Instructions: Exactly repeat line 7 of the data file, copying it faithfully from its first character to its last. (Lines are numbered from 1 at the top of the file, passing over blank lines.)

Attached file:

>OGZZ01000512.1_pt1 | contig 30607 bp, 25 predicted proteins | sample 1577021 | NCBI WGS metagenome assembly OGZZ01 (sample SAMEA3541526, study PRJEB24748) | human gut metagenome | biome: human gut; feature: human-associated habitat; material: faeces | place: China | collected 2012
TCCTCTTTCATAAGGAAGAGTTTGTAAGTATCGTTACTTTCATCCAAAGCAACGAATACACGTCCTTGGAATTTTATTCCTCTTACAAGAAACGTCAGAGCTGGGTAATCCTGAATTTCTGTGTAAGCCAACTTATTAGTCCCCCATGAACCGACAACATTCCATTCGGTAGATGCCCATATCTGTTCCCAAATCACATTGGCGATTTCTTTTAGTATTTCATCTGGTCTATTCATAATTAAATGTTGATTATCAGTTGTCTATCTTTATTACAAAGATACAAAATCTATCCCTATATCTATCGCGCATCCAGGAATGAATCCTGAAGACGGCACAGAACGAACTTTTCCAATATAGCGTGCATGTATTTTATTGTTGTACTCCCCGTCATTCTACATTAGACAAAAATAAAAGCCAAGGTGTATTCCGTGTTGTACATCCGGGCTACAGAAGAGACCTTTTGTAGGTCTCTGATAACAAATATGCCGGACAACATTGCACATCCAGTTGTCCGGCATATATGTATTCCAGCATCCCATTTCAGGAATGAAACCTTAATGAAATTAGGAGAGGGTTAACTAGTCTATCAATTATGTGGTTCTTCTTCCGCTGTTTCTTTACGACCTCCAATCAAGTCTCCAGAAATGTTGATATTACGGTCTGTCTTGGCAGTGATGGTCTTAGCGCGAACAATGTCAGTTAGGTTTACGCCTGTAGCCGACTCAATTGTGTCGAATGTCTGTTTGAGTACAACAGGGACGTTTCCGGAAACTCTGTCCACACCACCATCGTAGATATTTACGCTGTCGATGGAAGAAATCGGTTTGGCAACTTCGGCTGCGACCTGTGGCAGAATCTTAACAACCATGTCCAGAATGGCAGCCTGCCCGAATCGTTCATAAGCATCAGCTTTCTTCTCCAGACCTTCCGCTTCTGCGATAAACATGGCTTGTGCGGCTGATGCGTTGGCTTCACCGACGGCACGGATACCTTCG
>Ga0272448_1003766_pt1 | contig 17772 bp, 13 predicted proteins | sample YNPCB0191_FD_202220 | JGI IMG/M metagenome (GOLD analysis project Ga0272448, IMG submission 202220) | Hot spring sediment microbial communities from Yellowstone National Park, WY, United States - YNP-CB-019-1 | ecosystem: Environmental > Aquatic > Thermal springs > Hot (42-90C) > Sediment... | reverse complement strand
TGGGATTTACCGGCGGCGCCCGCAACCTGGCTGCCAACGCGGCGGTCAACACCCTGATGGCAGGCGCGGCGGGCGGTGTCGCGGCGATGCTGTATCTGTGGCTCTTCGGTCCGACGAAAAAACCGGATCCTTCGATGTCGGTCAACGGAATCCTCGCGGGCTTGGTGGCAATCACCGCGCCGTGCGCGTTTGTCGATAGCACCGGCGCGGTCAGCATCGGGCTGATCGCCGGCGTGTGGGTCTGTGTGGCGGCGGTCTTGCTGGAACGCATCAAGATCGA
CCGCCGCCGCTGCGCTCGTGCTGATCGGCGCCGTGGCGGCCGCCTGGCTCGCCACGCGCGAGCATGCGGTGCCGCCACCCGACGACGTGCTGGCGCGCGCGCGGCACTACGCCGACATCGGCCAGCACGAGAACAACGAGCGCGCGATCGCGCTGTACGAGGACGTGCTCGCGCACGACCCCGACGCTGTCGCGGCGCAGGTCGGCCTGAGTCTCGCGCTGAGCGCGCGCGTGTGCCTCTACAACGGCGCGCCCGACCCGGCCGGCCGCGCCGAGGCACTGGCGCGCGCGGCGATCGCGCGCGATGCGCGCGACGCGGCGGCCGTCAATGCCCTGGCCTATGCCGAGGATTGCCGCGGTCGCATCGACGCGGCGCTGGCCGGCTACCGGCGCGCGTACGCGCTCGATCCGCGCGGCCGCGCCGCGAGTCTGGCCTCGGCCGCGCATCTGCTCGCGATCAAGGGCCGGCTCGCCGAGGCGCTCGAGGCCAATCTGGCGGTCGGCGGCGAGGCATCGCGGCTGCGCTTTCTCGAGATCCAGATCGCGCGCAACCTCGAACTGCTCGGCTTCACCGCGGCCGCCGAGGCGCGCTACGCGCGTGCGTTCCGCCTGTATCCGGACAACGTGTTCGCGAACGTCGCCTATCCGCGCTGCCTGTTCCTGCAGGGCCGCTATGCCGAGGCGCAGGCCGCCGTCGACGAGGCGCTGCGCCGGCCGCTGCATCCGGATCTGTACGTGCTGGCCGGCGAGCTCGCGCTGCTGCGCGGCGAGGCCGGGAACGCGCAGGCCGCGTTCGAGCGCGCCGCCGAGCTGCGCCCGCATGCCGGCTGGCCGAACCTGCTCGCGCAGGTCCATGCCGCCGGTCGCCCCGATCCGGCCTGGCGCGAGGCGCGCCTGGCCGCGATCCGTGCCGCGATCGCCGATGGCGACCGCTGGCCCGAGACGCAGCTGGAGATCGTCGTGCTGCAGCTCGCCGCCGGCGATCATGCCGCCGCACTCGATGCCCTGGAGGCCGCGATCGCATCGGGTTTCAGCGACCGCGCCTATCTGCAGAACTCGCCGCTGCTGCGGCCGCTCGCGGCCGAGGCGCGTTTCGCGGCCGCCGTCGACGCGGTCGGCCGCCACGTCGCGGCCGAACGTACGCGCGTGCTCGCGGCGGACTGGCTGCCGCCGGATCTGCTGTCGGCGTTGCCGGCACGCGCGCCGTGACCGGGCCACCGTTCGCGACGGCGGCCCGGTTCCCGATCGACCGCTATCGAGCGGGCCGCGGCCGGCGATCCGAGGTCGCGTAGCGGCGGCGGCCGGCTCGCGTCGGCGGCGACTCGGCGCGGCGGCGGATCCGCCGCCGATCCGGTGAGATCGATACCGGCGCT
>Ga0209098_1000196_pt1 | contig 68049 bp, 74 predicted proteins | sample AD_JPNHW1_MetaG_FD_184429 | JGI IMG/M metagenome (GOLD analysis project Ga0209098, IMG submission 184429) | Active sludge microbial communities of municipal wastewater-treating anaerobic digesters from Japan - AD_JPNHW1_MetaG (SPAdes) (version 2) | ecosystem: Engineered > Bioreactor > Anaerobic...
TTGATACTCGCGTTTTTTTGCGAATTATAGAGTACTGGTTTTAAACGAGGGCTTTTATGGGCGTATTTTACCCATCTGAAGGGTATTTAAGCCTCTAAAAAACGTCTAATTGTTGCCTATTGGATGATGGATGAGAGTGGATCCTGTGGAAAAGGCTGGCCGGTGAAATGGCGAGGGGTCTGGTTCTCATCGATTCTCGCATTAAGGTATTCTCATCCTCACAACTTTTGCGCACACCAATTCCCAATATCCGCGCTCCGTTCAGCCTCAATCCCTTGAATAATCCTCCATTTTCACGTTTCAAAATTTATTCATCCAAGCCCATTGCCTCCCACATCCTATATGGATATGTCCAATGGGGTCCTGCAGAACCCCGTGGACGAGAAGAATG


TTGATACTCGCGTTTTTTTGCGAATTATAGAGTACTGGTTTTAAACGAGGGCTTTTATGGGCGTATTTTACCCATCTGAAGGGTATTTAAGCCTCTAAAAAACGTCTAATTGTTGCCTATTGGATGATGGATGAGAGTGGATCCTGTGGAAAAGGCTGGCCGGTGAAATGGCGAGGGGTCTGGTTCTCATCGATTCTCGCATTAAGGTATTCTCATCCTCACAACTTTTGCGCACACCAATTCCCAATATCCGCGCTCCGTTCAGCCTCAATCCCTTGAATAATCCTCCATTTTCACGTTTCAAAATTTATTCATCCAAGCCCATTGCCTCCCACATCCTATATGGATATGTCCAATGGGGTCCTGCAGAACCCCGTGGACGAGAAGAATG